Lately, I have been working on applying network analysis to some of the data taken from Ibāḍī prosopographical works. This post shows the results of one of the five books I have been working on, the Siyar al-Wisyānī, a composite text compiled over the 11th and 12th centuries. The graph is what is called a “degree distribution” in network analysis, and visualizes the connections among Ibāḍī scholars in the texts. A ‘degree’ refers to the number of edges (or ‘links’) any given node in the network has with other nodes. Here, the nodes are Ibāḍī scholars. The remarkable feature of this text is the entirely uneven distribution of edges: a handful of scholars have much higher degrees than the average. This means that the Siyar al-Wisyānī exhibits the same structure of other ‘real-world’ networks (whether they be among people, diseases, or computers). This phenomenon, called the ‘power-law distribution’ means that this handful of individuals are responsible for linking most other nodes in the network together. The resulting effect is often called the ‘small world’ effect in which the path between any two nodes in the network is actually remarkably short. In this case, the average path between any two Ibāḍī scholars is less than 4…remarkable given that the network consists of nearly 200 scholars.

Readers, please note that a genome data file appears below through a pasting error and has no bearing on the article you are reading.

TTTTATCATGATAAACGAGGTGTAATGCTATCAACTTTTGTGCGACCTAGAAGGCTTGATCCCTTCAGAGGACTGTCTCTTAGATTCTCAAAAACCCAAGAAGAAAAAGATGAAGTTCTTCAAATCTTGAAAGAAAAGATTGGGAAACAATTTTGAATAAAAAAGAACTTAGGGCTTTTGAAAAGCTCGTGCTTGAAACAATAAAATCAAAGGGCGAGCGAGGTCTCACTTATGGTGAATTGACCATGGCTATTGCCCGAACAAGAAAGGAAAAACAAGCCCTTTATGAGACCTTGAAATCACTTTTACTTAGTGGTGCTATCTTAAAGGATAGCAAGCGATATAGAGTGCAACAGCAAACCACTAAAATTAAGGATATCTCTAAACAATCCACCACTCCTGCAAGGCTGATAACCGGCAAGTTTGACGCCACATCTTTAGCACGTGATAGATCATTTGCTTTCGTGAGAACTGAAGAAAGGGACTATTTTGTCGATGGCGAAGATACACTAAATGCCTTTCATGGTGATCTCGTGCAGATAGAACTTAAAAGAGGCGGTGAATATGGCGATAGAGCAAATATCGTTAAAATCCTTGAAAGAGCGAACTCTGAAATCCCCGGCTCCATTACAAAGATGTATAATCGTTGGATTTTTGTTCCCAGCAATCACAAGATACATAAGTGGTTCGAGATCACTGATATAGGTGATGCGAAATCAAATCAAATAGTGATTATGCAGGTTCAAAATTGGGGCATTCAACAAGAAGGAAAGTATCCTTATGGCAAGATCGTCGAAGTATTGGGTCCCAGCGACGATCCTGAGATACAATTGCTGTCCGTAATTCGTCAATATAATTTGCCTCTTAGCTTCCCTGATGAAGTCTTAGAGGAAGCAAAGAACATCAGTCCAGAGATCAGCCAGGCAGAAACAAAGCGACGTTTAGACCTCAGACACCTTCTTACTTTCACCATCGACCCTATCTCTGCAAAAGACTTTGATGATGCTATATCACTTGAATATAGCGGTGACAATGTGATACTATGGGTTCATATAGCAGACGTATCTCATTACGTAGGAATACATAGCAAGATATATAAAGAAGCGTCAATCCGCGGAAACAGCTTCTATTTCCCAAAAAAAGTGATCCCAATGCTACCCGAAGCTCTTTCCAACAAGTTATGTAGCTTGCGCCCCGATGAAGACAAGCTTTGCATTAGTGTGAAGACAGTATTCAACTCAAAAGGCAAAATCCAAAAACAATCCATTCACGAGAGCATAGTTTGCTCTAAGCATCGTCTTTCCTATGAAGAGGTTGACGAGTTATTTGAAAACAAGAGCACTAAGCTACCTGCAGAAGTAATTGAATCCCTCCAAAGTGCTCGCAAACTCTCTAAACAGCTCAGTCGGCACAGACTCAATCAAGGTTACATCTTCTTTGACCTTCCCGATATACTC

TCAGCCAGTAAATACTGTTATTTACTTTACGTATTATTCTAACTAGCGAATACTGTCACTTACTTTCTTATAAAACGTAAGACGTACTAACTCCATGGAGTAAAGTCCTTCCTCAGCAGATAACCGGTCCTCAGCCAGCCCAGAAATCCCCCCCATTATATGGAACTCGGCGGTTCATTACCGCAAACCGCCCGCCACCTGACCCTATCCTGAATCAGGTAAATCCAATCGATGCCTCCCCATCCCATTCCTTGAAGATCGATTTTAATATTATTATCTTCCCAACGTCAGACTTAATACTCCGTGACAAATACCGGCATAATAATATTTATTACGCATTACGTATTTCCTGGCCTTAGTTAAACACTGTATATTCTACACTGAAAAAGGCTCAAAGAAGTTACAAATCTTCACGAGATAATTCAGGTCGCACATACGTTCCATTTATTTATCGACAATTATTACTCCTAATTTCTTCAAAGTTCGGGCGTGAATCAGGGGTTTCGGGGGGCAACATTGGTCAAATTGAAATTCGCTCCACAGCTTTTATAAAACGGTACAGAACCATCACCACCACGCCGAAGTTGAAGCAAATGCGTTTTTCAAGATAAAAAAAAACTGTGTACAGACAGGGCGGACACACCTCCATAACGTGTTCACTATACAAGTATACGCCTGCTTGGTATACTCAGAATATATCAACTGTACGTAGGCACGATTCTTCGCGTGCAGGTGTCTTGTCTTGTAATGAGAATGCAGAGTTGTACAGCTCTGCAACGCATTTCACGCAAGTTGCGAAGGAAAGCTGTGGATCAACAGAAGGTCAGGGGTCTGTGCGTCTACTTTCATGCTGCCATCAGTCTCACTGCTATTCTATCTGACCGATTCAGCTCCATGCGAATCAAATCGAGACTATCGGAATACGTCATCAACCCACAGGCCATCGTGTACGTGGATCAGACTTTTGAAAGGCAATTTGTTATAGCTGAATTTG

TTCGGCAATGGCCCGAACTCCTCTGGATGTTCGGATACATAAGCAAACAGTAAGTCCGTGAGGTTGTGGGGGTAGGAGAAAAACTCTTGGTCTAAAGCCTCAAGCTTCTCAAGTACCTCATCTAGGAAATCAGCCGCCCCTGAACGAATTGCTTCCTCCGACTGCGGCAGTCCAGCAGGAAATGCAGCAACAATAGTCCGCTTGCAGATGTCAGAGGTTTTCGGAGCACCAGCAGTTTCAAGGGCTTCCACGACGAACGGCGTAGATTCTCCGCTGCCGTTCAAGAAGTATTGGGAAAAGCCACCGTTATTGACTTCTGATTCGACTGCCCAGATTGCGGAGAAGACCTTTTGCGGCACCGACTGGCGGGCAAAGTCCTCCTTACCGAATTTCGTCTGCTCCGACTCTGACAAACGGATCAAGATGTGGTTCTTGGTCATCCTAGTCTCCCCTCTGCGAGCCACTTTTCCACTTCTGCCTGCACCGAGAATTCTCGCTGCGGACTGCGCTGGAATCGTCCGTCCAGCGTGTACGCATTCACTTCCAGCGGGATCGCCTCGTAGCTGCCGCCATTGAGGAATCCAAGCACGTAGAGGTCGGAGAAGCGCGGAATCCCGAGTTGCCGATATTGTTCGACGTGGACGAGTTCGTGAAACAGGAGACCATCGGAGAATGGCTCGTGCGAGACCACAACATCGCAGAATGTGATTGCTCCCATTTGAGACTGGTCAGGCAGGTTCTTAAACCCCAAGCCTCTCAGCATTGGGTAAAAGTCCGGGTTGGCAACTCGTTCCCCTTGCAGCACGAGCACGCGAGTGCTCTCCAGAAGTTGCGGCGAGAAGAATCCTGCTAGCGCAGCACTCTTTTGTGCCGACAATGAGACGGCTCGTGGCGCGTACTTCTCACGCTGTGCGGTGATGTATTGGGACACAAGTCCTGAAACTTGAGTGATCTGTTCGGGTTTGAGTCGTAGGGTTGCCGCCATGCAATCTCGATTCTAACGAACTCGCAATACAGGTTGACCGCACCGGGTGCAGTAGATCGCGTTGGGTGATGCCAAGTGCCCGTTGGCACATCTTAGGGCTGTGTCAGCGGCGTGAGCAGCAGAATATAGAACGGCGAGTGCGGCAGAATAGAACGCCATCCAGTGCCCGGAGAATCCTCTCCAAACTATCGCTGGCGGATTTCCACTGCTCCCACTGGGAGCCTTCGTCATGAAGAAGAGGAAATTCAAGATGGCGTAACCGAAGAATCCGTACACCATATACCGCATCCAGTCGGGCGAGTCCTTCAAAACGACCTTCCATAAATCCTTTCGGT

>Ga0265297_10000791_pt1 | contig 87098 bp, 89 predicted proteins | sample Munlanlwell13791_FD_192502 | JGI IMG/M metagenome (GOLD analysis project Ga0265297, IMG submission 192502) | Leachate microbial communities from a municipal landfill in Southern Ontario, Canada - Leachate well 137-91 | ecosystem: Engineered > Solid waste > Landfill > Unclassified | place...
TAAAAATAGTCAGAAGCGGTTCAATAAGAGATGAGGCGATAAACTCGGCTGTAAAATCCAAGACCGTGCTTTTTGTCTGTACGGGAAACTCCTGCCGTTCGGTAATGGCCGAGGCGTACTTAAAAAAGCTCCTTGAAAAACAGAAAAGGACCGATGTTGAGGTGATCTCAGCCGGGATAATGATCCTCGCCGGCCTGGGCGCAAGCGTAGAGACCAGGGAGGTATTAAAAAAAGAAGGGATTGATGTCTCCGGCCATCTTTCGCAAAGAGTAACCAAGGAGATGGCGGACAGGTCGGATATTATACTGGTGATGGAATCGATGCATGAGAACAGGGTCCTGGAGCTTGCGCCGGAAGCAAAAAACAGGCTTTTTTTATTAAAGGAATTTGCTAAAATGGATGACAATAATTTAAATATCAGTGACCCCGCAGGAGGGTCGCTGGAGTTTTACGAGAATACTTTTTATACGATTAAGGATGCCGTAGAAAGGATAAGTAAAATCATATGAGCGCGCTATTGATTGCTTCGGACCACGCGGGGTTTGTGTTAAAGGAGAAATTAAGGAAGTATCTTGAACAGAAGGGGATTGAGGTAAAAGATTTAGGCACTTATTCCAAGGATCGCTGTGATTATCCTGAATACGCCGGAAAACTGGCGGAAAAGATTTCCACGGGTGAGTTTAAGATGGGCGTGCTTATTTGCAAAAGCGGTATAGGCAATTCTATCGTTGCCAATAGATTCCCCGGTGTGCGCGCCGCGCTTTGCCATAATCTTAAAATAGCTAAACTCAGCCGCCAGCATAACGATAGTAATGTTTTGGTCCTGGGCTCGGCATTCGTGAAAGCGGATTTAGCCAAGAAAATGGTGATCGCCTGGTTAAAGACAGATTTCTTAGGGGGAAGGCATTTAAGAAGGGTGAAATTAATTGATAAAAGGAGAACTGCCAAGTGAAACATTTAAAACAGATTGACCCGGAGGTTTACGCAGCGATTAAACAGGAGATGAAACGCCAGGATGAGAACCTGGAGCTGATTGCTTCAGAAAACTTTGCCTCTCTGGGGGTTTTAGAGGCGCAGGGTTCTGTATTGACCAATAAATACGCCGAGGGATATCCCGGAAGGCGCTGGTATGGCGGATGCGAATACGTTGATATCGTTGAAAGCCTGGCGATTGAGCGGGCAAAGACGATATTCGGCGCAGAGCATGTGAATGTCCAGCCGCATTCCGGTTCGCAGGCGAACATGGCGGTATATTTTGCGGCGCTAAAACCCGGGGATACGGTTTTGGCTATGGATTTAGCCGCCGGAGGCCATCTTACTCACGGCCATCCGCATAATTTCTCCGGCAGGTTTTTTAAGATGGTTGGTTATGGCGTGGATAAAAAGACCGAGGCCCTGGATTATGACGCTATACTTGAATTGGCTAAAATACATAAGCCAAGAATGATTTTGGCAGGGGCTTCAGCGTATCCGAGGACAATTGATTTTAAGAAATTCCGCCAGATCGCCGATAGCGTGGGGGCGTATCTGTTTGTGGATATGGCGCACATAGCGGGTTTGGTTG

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|Figure 1: This chart shows that the Siyar al-Wisyānī exhibits a ‘power-law’ degree distribution. This means that a handful of Ibāḍī scholars in the text who have unusually high degrees are responsible for most connections between other scholars.|